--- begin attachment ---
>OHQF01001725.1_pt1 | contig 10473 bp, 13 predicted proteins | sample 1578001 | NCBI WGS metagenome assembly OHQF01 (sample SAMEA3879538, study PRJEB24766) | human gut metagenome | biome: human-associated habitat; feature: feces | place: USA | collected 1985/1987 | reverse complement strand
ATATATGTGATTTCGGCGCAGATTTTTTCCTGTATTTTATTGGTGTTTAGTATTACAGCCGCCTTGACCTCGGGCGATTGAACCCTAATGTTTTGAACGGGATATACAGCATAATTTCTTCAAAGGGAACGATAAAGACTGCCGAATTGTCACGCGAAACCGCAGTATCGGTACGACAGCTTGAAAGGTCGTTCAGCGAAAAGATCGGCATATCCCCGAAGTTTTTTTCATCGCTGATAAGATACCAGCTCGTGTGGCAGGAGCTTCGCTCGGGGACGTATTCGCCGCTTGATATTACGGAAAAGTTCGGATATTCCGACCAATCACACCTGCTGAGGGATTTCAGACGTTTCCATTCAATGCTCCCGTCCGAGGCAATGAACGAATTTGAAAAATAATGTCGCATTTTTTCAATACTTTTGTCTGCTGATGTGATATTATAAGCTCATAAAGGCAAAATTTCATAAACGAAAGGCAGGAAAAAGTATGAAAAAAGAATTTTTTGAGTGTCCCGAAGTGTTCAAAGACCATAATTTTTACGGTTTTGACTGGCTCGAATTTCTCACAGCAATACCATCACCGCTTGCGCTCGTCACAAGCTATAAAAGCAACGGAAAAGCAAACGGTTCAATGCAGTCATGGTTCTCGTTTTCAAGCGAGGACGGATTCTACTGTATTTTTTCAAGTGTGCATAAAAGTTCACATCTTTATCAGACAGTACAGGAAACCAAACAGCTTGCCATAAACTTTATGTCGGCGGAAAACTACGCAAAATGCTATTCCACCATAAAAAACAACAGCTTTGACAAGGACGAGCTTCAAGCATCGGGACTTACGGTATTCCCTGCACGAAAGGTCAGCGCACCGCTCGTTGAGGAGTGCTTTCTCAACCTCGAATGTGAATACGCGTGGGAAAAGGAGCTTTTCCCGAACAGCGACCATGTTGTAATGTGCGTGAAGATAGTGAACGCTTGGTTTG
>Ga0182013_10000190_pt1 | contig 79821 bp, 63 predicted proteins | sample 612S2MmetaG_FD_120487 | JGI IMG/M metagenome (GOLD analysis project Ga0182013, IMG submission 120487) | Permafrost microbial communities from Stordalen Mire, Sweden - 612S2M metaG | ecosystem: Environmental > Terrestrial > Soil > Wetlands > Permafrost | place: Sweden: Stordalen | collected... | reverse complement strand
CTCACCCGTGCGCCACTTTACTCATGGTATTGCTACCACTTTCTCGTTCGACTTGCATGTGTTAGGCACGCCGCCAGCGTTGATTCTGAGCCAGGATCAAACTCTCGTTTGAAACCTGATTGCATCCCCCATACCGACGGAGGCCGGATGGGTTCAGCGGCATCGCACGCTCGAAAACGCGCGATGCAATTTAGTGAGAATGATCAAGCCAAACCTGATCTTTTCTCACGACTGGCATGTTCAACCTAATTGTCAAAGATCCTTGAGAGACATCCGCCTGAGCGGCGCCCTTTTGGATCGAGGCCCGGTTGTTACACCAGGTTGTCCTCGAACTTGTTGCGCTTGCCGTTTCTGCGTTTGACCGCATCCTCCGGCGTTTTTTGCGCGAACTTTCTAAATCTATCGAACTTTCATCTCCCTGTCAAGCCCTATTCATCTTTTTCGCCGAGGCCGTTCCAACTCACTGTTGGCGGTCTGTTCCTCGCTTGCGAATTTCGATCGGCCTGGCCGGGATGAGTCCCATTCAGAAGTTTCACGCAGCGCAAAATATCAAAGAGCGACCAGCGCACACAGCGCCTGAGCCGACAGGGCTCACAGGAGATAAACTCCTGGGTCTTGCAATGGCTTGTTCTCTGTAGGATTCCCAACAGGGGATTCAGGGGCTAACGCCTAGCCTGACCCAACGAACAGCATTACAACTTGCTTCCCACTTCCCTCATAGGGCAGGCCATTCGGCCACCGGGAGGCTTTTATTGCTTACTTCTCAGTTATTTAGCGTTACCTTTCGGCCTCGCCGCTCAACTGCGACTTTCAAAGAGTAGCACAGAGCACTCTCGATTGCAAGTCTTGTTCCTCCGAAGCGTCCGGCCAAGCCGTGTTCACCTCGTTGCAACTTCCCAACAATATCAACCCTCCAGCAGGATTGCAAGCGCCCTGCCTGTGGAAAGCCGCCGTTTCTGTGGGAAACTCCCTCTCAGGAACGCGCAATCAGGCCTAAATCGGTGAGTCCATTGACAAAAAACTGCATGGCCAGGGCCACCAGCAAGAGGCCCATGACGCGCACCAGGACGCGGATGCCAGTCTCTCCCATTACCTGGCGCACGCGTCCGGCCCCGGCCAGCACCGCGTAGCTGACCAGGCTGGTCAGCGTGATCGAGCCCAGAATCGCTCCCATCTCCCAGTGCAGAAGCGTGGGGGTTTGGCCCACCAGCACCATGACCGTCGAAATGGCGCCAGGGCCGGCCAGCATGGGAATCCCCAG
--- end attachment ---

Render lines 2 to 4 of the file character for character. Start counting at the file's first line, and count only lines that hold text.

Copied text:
ATATATGTGATTTCGGCGCAGATTTTTTCCTGTATTTTATTGGTGTTTAGTATTACAGCCGCCTTGACCTCGGGCGATTGAACCCTAATGTTTTGAACGGGATATACAGCATAATTTCTTCAAAGGGAACGATAAAGACTGCCGAATTGTCACGCGAAACCGCAGTATCGGTACGACAGCTTGAAAGGTCGTTCAGCGAAAAGATCGGCATATCCCCGAAGTTTTTTTCATCGCTGATAAGATACCAGCTCGTGTGGCAGGAGCTTCGCTCGGGGACGTATTCGCCGCTTGATATTACGGAAAAGTTCGGATATTCCGACCAATCACACCTGCTGAGGGATTTCAGACGTTTCCATTCAATGCTCCCGTCCGAGGCAATGAACGAATTTGAAAAATAATGTCGCATTTTTTCAATACTTTTGTCTGCTGATGTGATATTATAAGCTCATAAAGGCAAAATTTCATAAACGAAAGGCAGGAAAAAGTATGAAAAAAGAATTTTTTGAGTGTCCCGAAGTGTTCAAAGACCATAATTTTTACGGTTTTGACTGGCTCGAATTTCTCACAGCAATACCATCACCGCTTGCGCTCGTCACAAGCTATAAAAGCAACGGAAAAGCAAACGGTTCAATGCAGTCATGGTTCTCGTTTTCAAGCGAGGACGGATTCTACTGTATTTTTTCAAGTGTGCATAAAAGTTCACATCTTTATCAGACAGTACAGGAAACCAAACAGCTTGCCATAAACTTTATGTCGGCGGAAAACTACGCAAAATGCTATTCCACCATAAAAAACAACAGCTTTGACAAGGACGAGCTTCAAGCATCGGGACTTACGGTATTCCCTGCACGAAAGGTCAGCGCACCGCTCGTTGAGGAGTGCTTTCTCAACCTCGAATGTGAATACGCGTGGGAAAAGGAGCTTTTCCCGAACAGCGACCATGTTGTAATGTGCGTGAAGATAGTGAACGCTTGGTTTG
>Ga0182013_10000190_pt1 | contig 79821 bp, 63 predicted proteins | sample 612S2MmetaG_FD_120487 | JGI IMG/M metagenome (GOLD analysis project Ga0182013, IMG submission 120487) | Permafrost microbial communities from Stordalen Mire, Sweden - 612S2M metaG | ecosystem: Environmental > Terrestrial > Soil > Wetlands > Permafrost | place: Sweden: Stordalen | collected... | reverse complement strand
CTCACCCGTGCGCCACTTTACTCATGGTATTGCTACCACTTTCTCGTTCGACTTGCATGTGTTAGGCACGCCGCCAGCGTTGATTCTGAGCCAGGATCAAACTCTCGTTTGAAACCTGATTGCATCCCCCATACCGACGGAGGCCGGATGGGTTCAGCGGCATCGCACGCTCGAAAACGCGCGATGCAATTTAGTGAGAATGATCAAGCCAAACCTGATCTTTTCTCACGACTGGCATGTTCAACCTAATTGTCAAAGATCCTTGAGAGACATCCGCCTGAGCGGCGCCCTTTTGGATCGAGGCCCGGTTGTTACACCAGGTTGTCCTCGAACTTGTTGCGCTTGCCGTTTCTGCGTTTGACCGCATCCTCCGGCGTTTTTTGCGCGAACTTTCTAAATCTATCGAACTTTCATCTCCCTGTCAAGCCCTATTCATCTTTTTCGCCGAGGCCGTTCCAACTCACTGTTGGCGGTCTGTTCCTCGCTTGCGAATTTCGATCGGCCTGGCCGGGATGAGTCCCATTCAGAAGTTTCACGCAGCGCAAAATATCAAAGAGCGACCAGCGCACACAGCGCCTGAGCCGACAGGGCTCACAGGAGATAAACTCCTGGGTCTTGCAATGGCTTGTTCTCTGTAGGATTCCCAACAGGGGATTCAGGGGCTAACGCCTAGCCTGACCCAACGAACAGCATTACAACTTGCTTCCCACTTCCCTCATAGGGCAGGCCATTCGGCCACCGGGAGGCTTTTATTGCTTACTTCTCAGTTATTTAGCGTTACCTTTCGGCCTCGCCGCTCAACTGCGACTTTCAAAGAGTAGCACAGAGCACTCTCGATTGCAAGTCTTGTTCCTCCGAAGCGTCCGGCCAAGCCGTGTTCACCTCGTTGCAACTTCCCAACAATATCAACCCTCCAGCAGGATTGCAAGCGCCCTGCCTGTGGAAAGCCGCCGTTTCTGTGGGAAACTCCCTCTCAGGAACGCGCAATCAGGCCTAAATCGGTGAGTCCATTGACAAAAAACTGCATGGCCAGGGCCACCAGCAAGAGGCCCATGACGCGCACCAGGACGCGGATGCCAGTCTCTCCCATTACCTGGCGCACGCGTCCGGCCCCGGCCAGCACCGCGTAGCTGACCAGGCTGGTCAGCGTGATCGAGCCCAGAATCGCTCCCATCTCCCAGTGCAGAAGCGTGGGGGTTTGGCCCACCAGCACCATGACCGTCGAAATGGCGCCAGGGCCGGCCAGCATGGGAATCCCCAG